Commentary on: M. Ackermann, B. Stecher, N. E. Freed, P. Songhet, W.-D. Hardt, and M. Doebeli (2008) Self-destructive cooperation mediated by phenotype noise. Nature 454:987-9
One of the most exciting developments in microbial population biology over the past few years is the recognition that high levels of phenotypic noise – in which genetically identical microbes express different genes and manifest different phenotypes despite a common environment – is widespread in bacterial populations and that this noise plays an important role in bacterial evolutionary ecology (e.g. Elowitz et al. 2002, Balaban et al. 2004, Rosenfeld et al. 2005, Acar et al. 2008, Veening et al. 2008). I have always thought that the best explanations for this phenomenon involve bet hedging in uncertain environments (Seger and Brockmann 1987), and indeed this bet-hedging perspective has been well supported by mathematical modeling (e.g. Thattai and van Oudenaarden 2004, Kussell et al. 2005).
But in this week’s issue of Nature, Martin Ackermann and colleagues propose an alternative explanation that may explain some important cases, though probably not all case, of adaptive phenotypic noise in bacteria. Using experiments and mathematical models, Ackermann and his collaborators studied the process of pathogenesis in Salmonella typhimurium. In this species, a fraction of the bacterial cells in the gut lumen invade the gut tissue and express a set of virulence factors that trigger a large-scale gut inflammatory response. This response eliminates competing species from the gut – but it also results in near-certain death for the invading cells. The act of invading the gut and provoking an inflammatory response to the benefit of other Salmonella cells remaining behind in the lumen is what Ackermann et al. describe as “self-destructive cooperation.”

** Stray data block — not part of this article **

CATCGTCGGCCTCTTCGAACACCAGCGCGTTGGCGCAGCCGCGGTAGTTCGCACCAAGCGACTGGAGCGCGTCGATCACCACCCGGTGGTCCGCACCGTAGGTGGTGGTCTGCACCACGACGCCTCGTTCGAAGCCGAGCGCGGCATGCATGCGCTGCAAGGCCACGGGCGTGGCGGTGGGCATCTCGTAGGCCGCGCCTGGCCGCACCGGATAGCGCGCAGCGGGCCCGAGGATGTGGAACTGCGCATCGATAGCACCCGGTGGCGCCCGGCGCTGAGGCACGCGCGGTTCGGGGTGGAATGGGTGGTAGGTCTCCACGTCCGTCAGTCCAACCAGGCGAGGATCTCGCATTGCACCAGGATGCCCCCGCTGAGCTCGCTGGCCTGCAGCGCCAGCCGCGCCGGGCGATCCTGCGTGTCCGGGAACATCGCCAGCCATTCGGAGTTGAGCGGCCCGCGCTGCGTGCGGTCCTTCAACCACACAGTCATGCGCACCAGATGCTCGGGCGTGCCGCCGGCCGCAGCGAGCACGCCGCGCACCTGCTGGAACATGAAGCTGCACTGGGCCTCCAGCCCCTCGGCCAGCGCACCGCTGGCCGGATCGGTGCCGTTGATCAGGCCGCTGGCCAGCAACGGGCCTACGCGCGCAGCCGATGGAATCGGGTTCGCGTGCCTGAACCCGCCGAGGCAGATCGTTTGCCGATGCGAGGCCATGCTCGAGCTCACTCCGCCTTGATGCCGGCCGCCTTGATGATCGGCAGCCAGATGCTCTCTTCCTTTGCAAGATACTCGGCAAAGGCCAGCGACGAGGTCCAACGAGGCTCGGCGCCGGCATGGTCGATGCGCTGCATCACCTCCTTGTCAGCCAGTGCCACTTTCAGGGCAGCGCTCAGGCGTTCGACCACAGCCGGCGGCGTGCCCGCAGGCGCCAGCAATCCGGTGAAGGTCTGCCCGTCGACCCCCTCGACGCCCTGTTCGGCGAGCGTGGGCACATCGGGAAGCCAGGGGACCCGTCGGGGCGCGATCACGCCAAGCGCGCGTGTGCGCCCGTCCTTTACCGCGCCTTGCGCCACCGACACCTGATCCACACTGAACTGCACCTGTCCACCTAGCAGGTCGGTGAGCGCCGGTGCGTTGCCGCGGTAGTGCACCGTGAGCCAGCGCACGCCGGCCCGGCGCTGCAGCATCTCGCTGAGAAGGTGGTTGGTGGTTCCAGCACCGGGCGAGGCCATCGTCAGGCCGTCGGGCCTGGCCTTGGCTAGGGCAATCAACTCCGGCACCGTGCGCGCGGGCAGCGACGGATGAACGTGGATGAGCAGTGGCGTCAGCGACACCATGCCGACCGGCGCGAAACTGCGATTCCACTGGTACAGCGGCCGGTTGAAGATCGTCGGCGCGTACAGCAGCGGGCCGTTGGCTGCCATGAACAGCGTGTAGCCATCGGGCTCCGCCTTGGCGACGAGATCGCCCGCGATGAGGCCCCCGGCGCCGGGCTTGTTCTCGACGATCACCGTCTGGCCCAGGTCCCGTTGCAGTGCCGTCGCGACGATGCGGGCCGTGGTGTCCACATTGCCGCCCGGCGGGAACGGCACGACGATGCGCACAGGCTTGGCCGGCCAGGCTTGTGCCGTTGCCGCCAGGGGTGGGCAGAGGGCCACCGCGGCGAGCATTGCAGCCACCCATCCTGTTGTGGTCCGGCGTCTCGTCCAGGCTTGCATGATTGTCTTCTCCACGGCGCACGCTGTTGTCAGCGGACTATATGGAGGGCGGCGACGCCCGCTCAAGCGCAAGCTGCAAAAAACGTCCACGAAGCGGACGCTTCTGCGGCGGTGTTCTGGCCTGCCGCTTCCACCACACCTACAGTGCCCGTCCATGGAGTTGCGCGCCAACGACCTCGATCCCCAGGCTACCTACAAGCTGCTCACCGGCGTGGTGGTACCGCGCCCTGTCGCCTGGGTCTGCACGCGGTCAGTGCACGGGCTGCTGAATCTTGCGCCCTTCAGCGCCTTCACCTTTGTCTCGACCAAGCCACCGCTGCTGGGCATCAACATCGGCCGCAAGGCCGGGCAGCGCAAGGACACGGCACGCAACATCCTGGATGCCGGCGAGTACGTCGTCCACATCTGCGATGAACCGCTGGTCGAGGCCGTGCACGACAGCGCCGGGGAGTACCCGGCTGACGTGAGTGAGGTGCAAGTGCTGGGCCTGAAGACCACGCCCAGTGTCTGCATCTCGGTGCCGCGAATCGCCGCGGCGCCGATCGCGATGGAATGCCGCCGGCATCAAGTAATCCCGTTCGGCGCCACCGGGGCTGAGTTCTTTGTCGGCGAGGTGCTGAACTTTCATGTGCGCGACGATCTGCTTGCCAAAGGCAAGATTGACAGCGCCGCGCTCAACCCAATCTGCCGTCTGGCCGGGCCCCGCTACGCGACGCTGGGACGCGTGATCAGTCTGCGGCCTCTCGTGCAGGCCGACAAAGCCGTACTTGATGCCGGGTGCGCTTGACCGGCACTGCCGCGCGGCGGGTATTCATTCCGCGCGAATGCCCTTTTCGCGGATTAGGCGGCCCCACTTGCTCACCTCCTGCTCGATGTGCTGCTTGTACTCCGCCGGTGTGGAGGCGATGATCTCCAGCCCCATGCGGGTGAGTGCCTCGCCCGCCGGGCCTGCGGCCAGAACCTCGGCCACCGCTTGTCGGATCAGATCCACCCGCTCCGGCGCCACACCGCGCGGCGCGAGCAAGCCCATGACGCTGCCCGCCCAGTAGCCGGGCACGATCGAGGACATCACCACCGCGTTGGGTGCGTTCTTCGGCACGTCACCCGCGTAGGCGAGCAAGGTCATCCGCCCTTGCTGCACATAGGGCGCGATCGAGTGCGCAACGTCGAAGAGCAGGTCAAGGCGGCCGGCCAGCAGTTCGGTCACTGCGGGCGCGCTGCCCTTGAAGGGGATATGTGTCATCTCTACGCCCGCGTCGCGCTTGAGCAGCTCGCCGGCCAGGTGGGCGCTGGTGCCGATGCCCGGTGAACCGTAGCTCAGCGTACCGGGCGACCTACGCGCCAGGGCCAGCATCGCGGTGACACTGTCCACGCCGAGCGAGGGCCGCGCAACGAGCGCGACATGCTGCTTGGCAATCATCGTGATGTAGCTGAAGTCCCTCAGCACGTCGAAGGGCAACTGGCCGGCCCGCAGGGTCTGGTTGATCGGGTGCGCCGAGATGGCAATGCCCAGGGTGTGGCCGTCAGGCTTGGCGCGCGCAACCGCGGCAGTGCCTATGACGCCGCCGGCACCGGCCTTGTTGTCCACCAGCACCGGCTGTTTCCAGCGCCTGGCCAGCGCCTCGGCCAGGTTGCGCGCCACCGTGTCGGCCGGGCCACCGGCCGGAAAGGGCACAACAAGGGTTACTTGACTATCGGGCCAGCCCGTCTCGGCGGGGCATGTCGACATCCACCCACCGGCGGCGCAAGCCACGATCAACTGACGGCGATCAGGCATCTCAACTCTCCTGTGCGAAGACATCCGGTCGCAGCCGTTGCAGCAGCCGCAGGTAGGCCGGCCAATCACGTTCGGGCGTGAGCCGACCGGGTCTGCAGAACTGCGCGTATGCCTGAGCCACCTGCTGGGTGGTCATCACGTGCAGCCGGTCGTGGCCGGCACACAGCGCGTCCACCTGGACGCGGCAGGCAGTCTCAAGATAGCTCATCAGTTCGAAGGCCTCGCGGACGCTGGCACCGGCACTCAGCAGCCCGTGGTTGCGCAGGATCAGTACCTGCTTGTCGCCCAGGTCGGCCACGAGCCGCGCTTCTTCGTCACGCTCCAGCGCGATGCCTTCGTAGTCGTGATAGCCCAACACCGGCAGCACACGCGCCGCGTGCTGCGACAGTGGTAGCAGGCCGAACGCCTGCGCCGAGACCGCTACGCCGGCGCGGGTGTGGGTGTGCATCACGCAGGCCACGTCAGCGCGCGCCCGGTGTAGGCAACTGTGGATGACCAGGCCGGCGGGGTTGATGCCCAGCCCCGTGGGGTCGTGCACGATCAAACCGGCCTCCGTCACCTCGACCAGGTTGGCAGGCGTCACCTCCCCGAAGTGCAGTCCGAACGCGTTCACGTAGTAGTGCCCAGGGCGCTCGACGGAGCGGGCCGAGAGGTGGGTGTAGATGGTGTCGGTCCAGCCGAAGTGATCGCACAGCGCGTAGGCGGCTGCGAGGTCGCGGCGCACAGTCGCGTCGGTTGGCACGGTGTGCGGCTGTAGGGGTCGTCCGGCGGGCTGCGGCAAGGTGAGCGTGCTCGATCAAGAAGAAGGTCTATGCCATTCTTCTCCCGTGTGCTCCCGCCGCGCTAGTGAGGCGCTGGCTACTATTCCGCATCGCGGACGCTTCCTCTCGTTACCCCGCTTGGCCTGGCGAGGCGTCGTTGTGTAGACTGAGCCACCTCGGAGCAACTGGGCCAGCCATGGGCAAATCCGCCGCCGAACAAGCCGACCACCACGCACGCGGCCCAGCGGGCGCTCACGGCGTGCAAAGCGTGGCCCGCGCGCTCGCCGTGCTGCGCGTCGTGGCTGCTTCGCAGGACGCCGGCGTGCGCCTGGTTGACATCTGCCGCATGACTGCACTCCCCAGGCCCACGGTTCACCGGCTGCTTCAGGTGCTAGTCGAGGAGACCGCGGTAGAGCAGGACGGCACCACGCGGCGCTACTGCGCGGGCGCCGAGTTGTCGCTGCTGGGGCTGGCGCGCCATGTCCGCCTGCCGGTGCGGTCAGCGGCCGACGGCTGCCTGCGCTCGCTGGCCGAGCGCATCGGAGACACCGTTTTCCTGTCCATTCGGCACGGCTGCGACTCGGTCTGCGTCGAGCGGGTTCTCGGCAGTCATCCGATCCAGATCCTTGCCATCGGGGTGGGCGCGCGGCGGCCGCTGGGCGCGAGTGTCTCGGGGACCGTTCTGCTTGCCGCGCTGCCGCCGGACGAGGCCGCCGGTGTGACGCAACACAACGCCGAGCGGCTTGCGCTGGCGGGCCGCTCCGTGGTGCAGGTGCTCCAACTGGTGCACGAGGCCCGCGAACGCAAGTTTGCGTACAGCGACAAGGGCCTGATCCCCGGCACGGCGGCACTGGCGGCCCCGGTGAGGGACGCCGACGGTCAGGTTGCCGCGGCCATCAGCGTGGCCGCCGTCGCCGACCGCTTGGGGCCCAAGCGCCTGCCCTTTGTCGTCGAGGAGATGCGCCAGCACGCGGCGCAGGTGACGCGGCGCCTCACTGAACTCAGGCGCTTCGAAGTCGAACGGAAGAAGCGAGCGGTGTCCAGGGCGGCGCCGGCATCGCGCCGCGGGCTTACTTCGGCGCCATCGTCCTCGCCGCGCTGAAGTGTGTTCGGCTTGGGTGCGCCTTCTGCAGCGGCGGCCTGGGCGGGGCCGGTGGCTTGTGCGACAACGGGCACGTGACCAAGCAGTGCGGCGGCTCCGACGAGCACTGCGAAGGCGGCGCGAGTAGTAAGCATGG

How could this have evolved and what does phenotypic noise – in this case, expression of the virulence factors by only a subset of the Salmonella cells in the gut – have to do with that evolution? Ackermann’s argument, which is bolstered by a clear and simple mathematical model and experimental tests of the underlying assumptions, is straightforward but ingenious. It is well known that costly cooperation can evolve when there is positive assortment, such that cooperators are more likely than defectors to be around other cooperators. If colonization occurs by a relatively small founding population, as can be the case for Salmonella, this can provide the necessary degree of positive assortment to explain costly cooperation. But a problem remains for explaining self-destructive cooperation. If a gene deterministically induces the self-destructive cooperative behavior, no individuals carrying that gene will be left behind to reap the benefits. The only way that self-destructive cooperation can evolve is if there is heterogeneity in expression of the trait. Ackermann et al. propose that this evolutionary argument may be the reason for phenotypic noise in expression of the Salmonella virulence factors. Moreover, a similar argument may apply to many other examples of bacterial virulence, such as the toxins released by cell lysis in Streptococcus pneumoniae and Clostridium difficile.
If Ackermann et al. are correct in this explanation – and I think that they are likely to be – this example highlights the necessity of understanding a pathogen’s evolutionary ecology if we hope to understand its mechanisms of pathogenesis. It also hints at ways to combat certain bacterial infection. If Salmonella typhimurium virulence is the result of an evolved solution to a tricky cooperative dilemma, then methods of disease control that interfere with that cooperation could leave the pathogen in the position of having to re-evolve cooperation – and this challenge can be far more difficult and take far longer than the challenge of evolving resistance to a conventional antibiotic (André and Godelle 2005).
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